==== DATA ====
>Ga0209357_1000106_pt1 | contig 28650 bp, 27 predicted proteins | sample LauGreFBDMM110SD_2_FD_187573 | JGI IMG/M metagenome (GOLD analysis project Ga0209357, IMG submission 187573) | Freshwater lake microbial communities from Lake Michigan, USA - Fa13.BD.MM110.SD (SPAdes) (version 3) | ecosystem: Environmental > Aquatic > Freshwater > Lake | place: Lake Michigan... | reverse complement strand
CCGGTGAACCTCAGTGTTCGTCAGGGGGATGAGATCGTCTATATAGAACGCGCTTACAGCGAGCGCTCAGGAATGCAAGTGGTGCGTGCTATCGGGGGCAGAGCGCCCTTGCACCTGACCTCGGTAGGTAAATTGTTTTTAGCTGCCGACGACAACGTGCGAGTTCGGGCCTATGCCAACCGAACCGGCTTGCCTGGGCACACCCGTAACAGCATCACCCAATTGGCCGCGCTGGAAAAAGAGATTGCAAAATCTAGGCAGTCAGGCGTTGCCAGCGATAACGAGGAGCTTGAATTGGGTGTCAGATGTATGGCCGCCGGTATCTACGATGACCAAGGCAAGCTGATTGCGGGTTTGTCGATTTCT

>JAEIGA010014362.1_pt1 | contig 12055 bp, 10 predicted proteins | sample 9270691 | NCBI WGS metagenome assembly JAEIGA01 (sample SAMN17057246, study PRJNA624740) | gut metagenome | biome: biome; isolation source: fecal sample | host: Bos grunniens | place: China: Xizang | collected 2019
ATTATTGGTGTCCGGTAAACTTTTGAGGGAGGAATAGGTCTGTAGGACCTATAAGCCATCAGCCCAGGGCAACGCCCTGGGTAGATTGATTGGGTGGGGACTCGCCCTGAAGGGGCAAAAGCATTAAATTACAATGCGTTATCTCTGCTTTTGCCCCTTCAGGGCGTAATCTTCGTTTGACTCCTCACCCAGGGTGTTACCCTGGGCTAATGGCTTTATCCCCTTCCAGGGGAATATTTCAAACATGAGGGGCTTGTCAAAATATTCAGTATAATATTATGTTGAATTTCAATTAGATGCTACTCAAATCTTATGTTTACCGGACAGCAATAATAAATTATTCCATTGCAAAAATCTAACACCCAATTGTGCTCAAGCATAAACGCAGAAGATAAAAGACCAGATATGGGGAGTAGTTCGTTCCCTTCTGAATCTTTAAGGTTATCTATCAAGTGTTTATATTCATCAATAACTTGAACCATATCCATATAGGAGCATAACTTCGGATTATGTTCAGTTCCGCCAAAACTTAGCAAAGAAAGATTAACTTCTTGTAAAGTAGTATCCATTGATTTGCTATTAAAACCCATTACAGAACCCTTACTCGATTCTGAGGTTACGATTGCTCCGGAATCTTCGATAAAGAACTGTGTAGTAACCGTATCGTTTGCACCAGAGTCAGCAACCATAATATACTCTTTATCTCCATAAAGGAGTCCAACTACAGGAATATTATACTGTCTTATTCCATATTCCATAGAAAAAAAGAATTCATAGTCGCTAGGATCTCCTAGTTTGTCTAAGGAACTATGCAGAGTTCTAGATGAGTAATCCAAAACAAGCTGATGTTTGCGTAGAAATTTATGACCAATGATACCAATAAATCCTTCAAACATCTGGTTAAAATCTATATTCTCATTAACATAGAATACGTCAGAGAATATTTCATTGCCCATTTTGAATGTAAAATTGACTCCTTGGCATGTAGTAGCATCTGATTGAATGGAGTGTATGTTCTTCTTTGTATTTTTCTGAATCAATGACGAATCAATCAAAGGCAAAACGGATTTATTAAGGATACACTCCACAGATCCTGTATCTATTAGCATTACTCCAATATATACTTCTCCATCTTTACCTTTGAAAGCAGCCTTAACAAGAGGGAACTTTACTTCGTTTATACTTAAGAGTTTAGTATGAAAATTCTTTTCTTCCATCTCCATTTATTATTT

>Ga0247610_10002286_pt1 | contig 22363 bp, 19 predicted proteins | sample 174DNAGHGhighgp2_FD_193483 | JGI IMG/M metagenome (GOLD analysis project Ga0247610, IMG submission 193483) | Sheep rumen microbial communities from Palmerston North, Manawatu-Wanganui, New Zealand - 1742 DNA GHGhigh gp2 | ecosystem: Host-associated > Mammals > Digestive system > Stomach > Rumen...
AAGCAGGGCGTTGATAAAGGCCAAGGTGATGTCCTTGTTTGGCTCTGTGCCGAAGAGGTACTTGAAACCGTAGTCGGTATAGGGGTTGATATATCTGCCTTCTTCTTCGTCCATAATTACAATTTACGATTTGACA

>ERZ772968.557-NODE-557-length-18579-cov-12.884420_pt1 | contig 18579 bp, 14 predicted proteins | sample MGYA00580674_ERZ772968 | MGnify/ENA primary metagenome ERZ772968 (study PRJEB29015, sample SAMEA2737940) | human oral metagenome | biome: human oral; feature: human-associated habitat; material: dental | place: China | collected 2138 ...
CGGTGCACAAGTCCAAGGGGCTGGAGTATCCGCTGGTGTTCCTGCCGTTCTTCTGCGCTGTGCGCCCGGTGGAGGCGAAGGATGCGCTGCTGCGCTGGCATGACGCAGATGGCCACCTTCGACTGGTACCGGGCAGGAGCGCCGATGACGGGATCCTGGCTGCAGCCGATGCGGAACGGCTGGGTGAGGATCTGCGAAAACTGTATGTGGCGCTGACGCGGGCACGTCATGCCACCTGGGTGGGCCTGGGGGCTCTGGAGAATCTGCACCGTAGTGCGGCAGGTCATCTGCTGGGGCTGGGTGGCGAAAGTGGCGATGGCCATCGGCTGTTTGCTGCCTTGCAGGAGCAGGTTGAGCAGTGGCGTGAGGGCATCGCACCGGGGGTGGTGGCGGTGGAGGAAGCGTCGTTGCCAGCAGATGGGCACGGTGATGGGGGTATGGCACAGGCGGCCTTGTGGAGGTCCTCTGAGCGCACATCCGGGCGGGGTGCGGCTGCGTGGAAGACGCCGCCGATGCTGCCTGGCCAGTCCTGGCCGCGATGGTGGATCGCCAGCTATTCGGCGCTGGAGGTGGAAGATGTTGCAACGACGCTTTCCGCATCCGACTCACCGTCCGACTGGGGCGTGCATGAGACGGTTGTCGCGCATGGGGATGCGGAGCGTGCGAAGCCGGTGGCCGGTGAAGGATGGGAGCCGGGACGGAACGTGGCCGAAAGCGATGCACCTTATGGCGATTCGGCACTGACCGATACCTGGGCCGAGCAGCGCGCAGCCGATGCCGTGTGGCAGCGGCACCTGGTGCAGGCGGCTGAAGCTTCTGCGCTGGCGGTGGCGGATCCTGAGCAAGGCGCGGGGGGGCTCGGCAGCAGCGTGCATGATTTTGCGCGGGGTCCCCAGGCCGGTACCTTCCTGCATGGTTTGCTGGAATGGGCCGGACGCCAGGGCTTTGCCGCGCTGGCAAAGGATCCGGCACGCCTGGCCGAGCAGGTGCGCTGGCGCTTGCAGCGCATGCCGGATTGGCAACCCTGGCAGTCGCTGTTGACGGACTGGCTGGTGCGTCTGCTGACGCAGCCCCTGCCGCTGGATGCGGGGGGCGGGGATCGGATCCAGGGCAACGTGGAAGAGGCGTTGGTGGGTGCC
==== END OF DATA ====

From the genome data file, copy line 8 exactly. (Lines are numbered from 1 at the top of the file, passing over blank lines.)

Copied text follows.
CGGTGCACAAGTCCAAGGGGCTGGAGTATCCGCTGGTGTTCCTGCCGTTCTTCTGCGCTGTGCGCCCGGTGGAGGCGAAGGATGCGCTGCTGCGCTGGCATGACGCAGATGGCCACCTTCGACTGGTACCGGGCAGGAGCGCCGATGACGGGATCCTGGCTGCAGCCGATGCGGAACGGCTGGGTGAGGATCTGCGAAAACTGTATGTGGCGCTGACGCGGGCACGTCATGCCACCTGGGTGGGCCTGGGGGCTCTGGAGAATCTGCACCGTAGTGCGGCAGGTCATCTGCTGGGGCTGGGTGGCGAAAGTGGCGATGGCCATCGGCTGTTTGCTGCCTTGCAGGAGCAGGTTGAGCAGTGGCGTGAGGGCATCGCACCGGGGGTGGTGGCGGTGGAGGAAGCGTCGTTGCCAGCAGATGGGCACGGTGATGGGGGTATGGCACAGGCGGCCTTGTGGAGGTCCTCTGAGCGCACATCCGGGCGGGGTGCGGCTGCGTGGAAGACGCCGCCGATGCTGCCTGGCCAGTCCTGGCCGCGATGGTGGATCGCCAGCTATTCGGCGCTGGAGGTGGAAGATGTTGCAACGACGCTTTCCGCATCCGACTCACCGTCCGACTGGGGCGTGCATGAGACGGTTGTCGCGCATGGGGATGCGGAGCGTGCGAAGCCGGTGGCCGGTGAAGGATGGGAGCCGGGACGGAACGTGGCCGAAAGCGATGCACCTTATGGCGATTCGGCACTGACCGATACCTGGGCCGAGCAGCGCGCAGCCGATGCCGTGTGGCAGCGGCACCTGGTGCAGGCGGCTGAAGCTTCTGCGCTGGCGGTGGCGGATCCTGAGCAAGGCGCGGGGGGGCTCGGCAGCAGCGTGCATGATTTTGCGCGGGGTCCCCAGGCCGGTACCTTCCTGCATGGTTTGCTGGAATGGGCCGGACGCCAGGGCTTTGCCGCGCTGGCAAAGGATCCGGCACGCCTGGCCGAGCAGGTGCGCTGGCGCTTGCAGCGCATGCCGGATTGGCAACCCTGGCAGTCGCTGTTGACGGACTGGCTGGTGCGTCTGCTGACGCAGCCCCTGCCGCTGGATGCGGGGGGCGGGGATCGGATCCAGGGCAACGTGGAAGAGGCGTTGGTGGGTGCC